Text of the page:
When you wrote that song, and wrote other songs, who did you think was going to sing them?
Not me. I was just doing my job, I guess. I was channelling stuff and writing it down. I hadn’t thought any further than that. I just thought, I’d better write this down.

That idea of channelling – did you obey that urge to write things down when it first came to you or did you have it for a while before you began writing?
I met them when I was probably eight. I met these strange characters that weren’t from around here, you know? They gave me certain knowledge and energies and things, and they’ve always guided me through certain situations. They’ve guided me through everything. That opened me up to all spirituality, not just hierarchy spirits. Which was quite dangerous, you know – it’s a very dangerous thing to be open to everything spiritually. You need to be able to protect yourself otherwise you get hit with negative energies, forces, whatever you want to call them. There’s different strengths among them. I never had any trouble with it, though, until I was older. But they’d just take over and you’d write a song. You don’t remember writing it, you just know that the time had changed – the time on your watch was different to what it was before.

That idea of protecting yourself – if you’re open to that you’re open to everything, and it takes a lot of practice and discipline to protect yourself. Is there a correlation between the practice and discipline it took you to play instruments and become a great singer, and learning to protect yourself? That recognition that work is required, I guess is what I’m trying to say.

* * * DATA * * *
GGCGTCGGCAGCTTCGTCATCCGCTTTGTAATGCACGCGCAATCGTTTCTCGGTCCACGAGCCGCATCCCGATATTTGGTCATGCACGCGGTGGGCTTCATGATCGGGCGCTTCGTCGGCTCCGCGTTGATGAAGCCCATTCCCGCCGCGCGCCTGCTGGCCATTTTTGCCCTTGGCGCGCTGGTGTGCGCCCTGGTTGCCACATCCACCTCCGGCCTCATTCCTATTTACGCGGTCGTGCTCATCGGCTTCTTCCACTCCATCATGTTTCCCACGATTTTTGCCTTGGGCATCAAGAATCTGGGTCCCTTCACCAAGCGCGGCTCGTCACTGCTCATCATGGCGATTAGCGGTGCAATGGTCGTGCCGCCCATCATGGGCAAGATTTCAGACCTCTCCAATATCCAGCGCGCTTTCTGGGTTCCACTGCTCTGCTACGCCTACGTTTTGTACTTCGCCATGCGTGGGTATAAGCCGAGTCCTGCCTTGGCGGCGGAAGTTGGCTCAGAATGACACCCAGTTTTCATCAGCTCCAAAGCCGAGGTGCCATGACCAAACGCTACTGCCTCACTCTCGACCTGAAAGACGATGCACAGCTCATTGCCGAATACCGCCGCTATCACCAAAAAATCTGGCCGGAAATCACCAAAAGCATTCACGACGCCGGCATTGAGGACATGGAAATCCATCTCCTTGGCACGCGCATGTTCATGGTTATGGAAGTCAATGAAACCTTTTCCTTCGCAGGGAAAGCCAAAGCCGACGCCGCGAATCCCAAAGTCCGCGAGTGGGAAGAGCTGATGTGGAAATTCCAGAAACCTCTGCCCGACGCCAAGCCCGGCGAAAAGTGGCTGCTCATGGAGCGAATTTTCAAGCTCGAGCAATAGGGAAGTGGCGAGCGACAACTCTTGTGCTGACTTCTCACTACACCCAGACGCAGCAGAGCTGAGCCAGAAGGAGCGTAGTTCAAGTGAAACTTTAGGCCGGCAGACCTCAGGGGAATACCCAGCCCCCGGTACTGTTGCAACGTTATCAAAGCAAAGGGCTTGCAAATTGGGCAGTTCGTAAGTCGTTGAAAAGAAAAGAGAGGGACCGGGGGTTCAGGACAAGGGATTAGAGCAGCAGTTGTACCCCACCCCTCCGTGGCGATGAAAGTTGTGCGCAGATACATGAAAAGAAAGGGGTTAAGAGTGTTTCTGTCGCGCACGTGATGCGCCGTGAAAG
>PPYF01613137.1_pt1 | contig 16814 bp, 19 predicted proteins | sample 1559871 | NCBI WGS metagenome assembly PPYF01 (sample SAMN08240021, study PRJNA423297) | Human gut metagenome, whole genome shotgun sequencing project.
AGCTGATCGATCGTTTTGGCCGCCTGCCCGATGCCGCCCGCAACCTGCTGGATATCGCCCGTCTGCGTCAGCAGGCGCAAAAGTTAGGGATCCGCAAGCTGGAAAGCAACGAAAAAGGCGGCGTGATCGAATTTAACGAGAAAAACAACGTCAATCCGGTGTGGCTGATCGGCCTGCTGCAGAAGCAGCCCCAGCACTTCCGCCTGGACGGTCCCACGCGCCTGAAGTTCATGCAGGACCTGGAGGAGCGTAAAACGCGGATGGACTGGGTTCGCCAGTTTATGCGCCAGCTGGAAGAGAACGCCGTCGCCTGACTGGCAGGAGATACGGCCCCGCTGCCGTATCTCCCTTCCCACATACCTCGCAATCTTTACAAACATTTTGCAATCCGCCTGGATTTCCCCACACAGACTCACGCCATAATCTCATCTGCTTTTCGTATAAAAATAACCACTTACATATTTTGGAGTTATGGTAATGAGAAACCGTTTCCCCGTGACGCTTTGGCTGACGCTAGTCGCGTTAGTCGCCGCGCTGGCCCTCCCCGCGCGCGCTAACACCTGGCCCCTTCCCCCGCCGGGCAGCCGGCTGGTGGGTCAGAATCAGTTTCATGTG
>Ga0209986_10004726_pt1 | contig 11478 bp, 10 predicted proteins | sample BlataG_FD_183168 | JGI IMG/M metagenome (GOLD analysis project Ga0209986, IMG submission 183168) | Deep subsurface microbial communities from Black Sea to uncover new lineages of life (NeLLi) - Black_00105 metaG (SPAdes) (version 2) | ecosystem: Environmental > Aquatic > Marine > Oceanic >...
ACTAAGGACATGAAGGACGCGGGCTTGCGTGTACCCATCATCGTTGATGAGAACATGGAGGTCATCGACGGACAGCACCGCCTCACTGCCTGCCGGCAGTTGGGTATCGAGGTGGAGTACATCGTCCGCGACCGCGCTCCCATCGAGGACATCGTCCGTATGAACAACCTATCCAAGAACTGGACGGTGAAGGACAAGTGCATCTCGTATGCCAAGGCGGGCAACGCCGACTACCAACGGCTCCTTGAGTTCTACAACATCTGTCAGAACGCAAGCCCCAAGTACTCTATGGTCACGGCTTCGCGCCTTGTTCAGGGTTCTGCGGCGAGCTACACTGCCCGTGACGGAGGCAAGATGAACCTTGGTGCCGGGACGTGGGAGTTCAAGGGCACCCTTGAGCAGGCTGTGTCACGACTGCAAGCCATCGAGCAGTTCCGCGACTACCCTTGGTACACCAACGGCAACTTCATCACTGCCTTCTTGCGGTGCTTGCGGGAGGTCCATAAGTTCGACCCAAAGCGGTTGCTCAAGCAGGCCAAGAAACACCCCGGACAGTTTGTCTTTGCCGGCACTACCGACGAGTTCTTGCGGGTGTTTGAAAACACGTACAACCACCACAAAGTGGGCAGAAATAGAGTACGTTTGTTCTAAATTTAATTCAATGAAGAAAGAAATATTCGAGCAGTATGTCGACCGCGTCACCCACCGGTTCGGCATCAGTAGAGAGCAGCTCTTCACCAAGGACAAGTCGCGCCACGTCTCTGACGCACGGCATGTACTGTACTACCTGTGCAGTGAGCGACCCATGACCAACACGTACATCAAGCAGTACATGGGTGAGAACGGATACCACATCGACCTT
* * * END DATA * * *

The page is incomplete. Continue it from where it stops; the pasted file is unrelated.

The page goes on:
I don’t’know if it’s discipline – it’s not too hard to protect yourself. I just didn’t know how. If anyone is reading and struggling with something like that, they f*cking hate crucifixes. I have crucifixes all over the place, and I’m not Christian. I take bits and pieces from all different religions, but as far as religions themselves, I think they’re a man -made thing to control people. It’s no different than a government now. Religions were the government back in the day – suck money out of the poor. There’s a lot of truth to all the different religions and their writings, but a whole lot of it is manipulative bullshit.

Designed to keep people in line.
To keep them suppressed. Keeping people in line and keeping people are down are two vastly different things. The issue with the world at the moment is that they’re obsessed with keeping people down, which is why 10 per cent of the world make most of the money. And they won’t share it. They have no intention of sharing it. Why the f*ck not share it? If you’re sitting there with 70 billion dollars in your bank account, what good is that? There’s so many people starving around the world and there’s so many people sitting there with stacks of cash. Gene Simmons is incredible – the bass player from KISS. He’s gone out and made squillions of money, and he’s set up all sorts of schools all through Africa. The kids can go in – they’ve got clean, running drinking water and he supplies breakfasts for them when they get there, lunches, dinners, sends them on their way. That’s what you should be doing with the money.

I would happily talk to you further about all sorts of things, because I’m sure it would be interesting, but I should go back to your music. And the topic of channelling the songs. You’ve said elsewhere that a lot of the songs aren’t about you personally – they’ve come to you – but all the songs on the album have the same sense of emotion and power behind them, as if they’re all occurring to you. Is it ever hard to summon that each time – each take you do – does that ever feel like it’s draining, or does it come back to learning to protect yourself?